Business Big Interview: Michael Jones, managing director of laundry firm Fishers

One of the hardest hit sectors during the Covid lockdowns was hospitality and while the impact on this sector has been well chronicled, the spotlight has shone less brightly on the supply chain that supports it.

Earlier this year, Fishers Laundry – which washes, dries and irons two million items a week in peak season – announced it was re-opening its Perth laundry, which it had to close in 2020. Fishers’ managing director, Michael Jones, provides an insight into how his business was impacted and how things are looking going forward.

It’s a little-known fact that if you’re staying in a hotel in Scotland, chances are you’re sleeping between sheets that are actually owned by Fishers. How does that business model work Michael?

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A typical hotel room requires 40-50 clean linen items per week (eg. sheets, duvet covers, towels, robes). In the first instance it makes sense for hotels to outsource laundry because of the economies of scale which can be achieved in large, automated operations, along with energy and water efficiencies and quality control such as validated disinfection processes.

Fishers’ managing director, Michael Jones, with one of the firm's familiar trucks. Picture: Robert Perry
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Imagine the complexities of handling millions of pieces of linen from thousands of customers, tracking it through the laundry and then getting it back to the right owner, and you quickly get to the second part of our model, which is owning and renting the textiles. When you deposit a £5 note at the bank you don't need to get the same note back when you next go to a cash machine. It is the same with our hotel customers. Their guests use our clean linen; the hotel gives it back to Fishers used and we replace it with freshly laundered items just when they need them.

Fishers has always been closely linked with the hospitality sector which, as we know, was badly hit by the pandemic and a few months ago you announced the re-opening of your Perth laundry. Just how difficult was Covid for Fishers?

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Everything happened so quickly in March 2020. Remember, at the point when businesses were told to close, the government furlough scheme was still to be announced. We went from gearing up for a busy Easter period to seeing more than 95 per cent of our revenue disappear, literally overnight.

Those early days in particular were incredibly difficult and stressful for our customers and for everyone at Fishers . Those customers who stayed open were critical businesses (eg. care homes and pharmaceutical manufacturers) and we had the added pressure of continuing to operate throughout the first lockdown, when I think most people naturally wanted to be at home.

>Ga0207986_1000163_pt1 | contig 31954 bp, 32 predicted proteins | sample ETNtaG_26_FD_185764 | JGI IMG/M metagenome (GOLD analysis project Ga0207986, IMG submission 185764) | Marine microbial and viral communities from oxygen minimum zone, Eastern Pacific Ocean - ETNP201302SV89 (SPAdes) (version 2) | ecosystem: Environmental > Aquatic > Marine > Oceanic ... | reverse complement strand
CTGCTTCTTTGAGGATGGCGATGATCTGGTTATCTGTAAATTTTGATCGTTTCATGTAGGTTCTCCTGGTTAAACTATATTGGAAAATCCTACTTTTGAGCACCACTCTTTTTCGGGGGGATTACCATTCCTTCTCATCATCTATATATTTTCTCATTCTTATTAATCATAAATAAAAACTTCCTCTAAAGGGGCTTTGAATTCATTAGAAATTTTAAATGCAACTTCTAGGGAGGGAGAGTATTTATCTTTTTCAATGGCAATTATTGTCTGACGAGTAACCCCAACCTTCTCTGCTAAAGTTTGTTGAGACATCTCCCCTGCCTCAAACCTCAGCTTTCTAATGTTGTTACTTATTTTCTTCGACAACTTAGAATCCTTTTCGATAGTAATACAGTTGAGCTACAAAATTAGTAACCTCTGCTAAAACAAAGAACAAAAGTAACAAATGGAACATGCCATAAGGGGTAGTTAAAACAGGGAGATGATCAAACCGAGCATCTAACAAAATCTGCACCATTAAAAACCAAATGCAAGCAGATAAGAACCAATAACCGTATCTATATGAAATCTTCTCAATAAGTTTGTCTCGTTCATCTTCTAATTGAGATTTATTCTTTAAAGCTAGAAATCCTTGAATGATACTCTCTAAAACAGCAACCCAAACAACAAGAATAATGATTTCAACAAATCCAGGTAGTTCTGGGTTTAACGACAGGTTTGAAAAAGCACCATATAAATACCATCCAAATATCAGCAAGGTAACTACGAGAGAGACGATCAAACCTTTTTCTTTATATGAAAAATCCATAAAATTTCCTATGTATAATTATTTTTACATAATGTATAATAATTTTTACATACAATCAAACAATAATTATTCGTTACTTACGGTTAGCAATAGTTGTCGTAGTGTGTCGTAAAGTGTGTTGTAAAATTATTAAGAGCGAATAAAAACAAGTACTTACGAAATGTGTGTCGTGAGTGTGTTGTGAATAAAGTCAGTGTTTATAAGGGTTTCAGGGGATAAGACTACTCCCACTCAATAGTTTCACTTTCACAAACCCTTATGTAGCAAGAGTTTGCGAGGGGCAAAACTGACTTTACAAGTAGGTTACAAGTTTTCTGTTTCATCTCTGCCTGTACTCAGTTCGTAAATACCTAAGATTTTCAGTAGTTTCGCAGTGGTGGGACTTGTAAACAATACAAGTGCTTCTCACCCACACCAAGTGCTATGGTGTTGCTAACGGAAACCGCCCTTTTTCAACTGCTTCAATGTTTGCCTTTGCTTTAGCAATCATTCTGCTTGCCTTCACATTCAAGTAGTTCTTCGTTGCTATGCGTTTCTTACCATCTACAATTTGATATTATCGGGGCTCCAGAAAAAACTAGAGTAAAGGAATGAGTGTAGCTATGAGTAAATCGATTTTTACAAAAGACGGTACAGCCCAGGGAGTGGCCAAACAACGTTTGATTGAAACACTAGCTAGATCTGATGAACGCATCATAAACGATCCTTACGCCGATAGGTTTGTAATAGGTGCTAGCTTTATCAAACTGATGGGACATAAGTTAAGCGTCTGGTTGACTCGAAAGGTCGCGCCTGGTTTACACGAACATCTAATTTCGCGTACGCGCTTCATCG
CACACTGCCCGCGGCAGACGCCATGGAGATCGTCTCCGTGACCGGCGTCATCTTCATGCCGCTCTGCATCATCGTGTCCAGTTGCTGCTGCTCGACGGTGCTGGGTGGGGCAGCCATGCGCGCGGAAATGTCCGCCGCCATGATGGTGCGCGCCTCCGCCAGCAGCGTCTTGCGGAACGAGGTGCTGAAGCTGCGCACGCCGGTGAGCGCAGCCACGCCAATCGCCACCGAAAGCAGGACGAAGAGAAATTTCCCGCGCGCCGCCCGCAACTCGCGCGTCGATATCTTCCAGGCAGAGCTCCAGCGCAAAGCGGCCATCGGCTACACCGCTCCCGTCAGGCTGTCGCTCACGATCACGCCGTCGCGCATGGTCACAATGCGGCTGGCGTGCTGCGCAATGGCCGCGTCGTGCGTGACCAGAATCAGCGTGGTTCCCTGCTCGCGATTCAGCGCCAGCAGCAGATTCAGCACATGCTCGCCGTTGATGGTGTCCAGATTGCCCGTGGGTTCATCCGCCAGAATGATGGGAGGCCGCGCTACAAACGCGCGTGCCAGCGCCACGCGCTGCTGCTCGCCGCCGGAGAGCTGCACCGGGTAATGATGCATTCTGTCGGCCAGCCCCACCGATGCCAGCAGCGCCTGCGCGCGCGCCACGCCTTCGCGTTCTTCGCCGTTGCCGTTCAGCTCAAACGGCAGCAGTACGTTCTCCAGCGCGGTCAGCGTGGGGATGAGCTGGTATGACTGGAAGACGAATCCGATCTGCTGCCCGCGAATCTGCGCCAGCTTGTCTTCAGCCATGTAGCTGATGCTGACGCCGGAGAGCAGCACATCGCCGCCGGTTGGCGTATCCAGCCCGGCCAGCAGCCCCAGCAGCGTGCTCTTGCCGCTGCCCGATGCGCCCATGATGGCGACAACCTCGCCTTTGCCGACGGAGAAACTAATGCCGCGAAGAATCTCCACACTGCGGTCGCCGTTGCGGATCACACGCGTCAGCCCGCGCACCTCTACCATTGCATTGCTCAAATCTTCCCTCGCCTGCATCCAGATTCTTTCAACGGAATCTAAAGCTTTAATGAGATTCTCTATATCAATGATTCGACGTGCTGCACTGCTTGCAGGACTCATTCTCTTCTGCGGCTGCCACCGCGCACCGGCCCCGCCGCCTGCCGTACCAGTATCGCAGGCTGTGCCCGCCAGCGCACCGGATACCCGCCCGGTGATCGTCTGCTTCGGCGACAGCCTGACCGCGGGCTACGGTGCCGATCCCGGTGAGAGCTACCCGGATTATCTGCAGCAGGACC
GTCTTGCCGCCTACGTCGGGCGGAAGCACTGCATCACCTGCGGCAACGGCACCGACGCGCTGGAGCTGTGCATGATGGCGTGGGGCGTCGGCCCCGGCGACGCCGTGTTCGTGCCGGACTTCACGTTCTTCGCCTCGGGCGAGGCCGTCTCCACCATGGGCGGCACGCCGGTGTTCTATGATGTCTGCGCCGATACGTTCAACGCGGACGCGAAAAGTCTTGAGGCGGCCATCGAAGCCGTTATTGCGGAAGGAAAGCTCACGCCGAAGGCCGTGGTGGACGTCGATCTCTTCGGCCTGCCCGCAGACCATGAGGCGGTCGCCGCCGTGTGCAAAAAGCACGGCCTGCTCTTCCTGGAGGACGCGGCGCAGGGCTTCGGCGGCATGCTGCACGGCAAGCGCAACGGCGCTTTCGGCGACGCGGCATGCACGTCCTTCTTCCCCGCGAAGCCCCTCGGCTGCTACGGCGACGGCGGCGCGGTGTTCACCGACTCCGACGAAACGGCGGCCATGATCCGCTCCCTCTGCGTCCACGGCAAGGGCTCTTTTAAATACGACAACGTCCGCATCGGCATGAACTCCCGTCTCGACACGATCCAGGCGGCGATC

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When hospitality reopened last summer it brought a new challenge. There was an incredible pent-up demand for staycations as overseas travel was still restricted. As we are seeing this year with the airports, you simply can't close entire industries for months and then expect them to re-open as normal with a couple of weeks' notice. Aside from furlough, government financial support across the UK was targeted at businesses closed by law (eg. restaurants and hotels). Supply chains closed indirectly were largely overlooked.

Fishers' journey out of Covid is proving to be as bumpy as the one in, but the re-opening of our Perth laundry was an important next step. We are determined to “build back better” and I am very thankful for the unwavering support of our Canadian parent company (K-Bro) and their willingness to continue to invest in Fishers with a long-term view.

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Just as we were all hoping for some respite, we’ve been hit by a global supply chain crisis, fuel costs have been soaring and staff retention and recruitment are harder than they’ve ever been. How is Fishers coping with these pressures?

We are navigating our way carefully and have had to increase our prices. I see our customers under the same pressures and doing the same. We’ve had a busy summer, with the first Edinburgh Festival for three years. However, looking into autumn and the winter beyond, it seems inevitable that higher room rates and cost of living pressures generally will start to impact demand. Our two largest costs are staffing, and energy and we are always looking (and investing) to improve productivity and efficiency.

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As the Covid scheme was ending last year, many were predicting high levels of redundancy in the economy and scarcity of jobs. In fact the reverse turned out to be the case and Fishers, like many others, had to raise hourly pay rates quickly, and substantially, in order to build up staffing levels. Recruiting HGV drivers was a very big problem, particularly in the central belt, and I am grateful to the large number we have who stayed with us and worked incredibly hard to get through the last few months.